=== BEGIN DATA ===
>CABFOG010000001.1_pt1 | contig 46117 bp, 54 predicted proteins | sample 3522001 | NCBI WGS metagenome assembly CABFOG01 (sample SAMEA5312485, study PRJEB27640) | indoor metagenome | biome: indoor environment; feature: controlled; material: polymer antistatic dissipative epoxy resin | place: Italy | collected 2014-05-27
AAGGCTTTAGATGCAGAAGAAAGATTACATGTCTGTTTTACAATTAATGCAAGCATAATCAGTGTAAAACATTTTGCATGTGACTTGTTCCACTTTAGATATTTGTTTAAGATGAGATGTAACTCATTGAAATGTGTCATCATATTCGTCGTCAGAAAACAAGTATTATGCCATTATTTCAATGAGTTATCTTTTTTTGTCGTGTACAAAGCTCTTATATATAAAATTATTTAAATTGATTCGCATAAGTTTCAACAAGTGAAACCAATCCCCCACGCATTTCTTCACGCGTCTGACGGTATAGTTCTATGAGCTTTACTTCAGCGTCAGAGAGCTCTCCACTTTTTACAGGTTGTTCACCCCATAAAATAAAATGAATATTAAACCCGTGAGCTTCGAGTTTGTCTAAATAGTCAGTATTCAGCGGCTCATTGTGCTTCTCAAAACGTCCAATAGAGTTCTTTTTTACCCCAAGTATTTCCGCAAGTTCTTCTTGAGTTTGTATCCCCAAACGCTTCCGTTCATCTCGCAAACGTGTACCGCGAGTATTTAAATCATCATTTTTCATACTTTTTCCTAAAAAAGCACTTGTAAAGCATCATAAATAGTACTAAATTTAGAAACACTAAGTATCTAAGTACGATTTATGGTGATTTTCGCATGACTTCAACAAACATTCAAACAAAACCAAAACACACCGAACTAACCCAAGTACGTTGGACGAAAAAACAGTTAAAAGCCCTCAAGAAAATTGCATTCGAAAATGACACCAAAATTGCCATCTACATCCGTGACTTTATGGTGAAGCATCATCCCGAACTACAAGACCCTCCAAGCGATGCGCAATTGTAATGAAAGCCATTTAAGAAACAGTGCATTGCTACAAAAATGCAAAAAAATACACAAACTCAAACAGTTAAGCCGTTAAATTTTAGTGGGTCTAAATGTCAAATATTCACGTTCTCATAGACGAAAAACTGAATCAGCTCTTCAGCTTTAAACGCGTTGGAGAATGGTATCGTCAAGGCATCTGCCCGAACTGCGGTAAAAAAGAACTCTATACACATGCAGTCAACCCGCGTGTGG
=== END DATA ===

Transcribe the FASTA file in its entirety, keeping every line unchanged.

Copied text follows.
>CABFOG010000001.1_pt1 | contig 46117 bp, 54 predicted proteins | sample 3522001 | NCBI WGS metagenome assembly CABFOG01 (sample SAMEA5312485, study PRJEB27640) | indoor metagenome | biome: indoor environment; feature: controlled; material: polymer antistatic dissipative epoxy resin | place: Italy | collected 2014-05-27
AAGGCTTTAGATGCAGAAGAAAGATTACATGTCTGTTTTACAATTAATGCAAGCATAATCAGTGTAAAACATTTTGCATGTGACTTGTTCCACTTTAGATATTTGTTTAAGATGAGATGTAACTCATTGAAATGTGTCATCATATTCGTCGTCAGAAAACAAGTATTATGCCATTATTTCAATGAGTTATCTTTTTTTGTCGTGTACAAAGCTCTTATATATAAAATTATTTAAATTGATTCGCATAAGTTTCAACAAGTGAAACCAATCCCCCACGCATTTCTTCACGCGTCTGACGGTATAGTTCTATGAGCTTTACTTCAGCGTCAGAGAGCTCTCCACTTTTTACAGGTTGTTCACCCCATAAAATAAAATGAATATTAAACCCGTGAGCTTCGAGTTTGTCTAAATAGTCAGTATTCAGCGGCTCATTGTGCTTCTCAAAACGTCCAATAGAGTTCTTTTTTACCCCAAGTATTTCCGCAAGTTCTTCTTGAGTTTGTATCCCCAAACGCTTCCGTTCATCTCGCAAACGTGTACCGCGAGTATTTAAATCATCATTTTTCATACTTTTTCCTAAAAAAGCACTTGTAAAGCATCATAAATAGTACTAAATTTAGAAACACTAAGTATCTAAGTACGATTTATGGTGATTTTCGCATGACTTCAACAAACATTCAAACAAAACCAAAACACACCGAACTAACCCAAGTACGTTGGACGAAAAAACAGTTAAAAGCCCTCAAGAAAATTGCATTCGAAAATGACACCAAAATTGCCATCTACATCCGTGACTTTATGGTGAAGCATCATCCCGAACTACAAGACCCTCCAAGCGATGCGCAATTGTAATGAAAGCCATTTAAGAAACAGTGCATTGCTACAAAAATGCAAAAAAATACACAAACTCAAACAGTTAAGCCGTTAAATTTTAGTGGGTCTAAATGTCAAATATTCACGTTCTCATAGACGAAAAACTGAATCAGCTCTTCAGCTTTAAACGCGTTGGAGAATGGTATCGTCAAGGCATCTGCCCGAACTGCGGTAAAAAAGAACTCTATACACATGCAGTCAACCCGCGTGTGG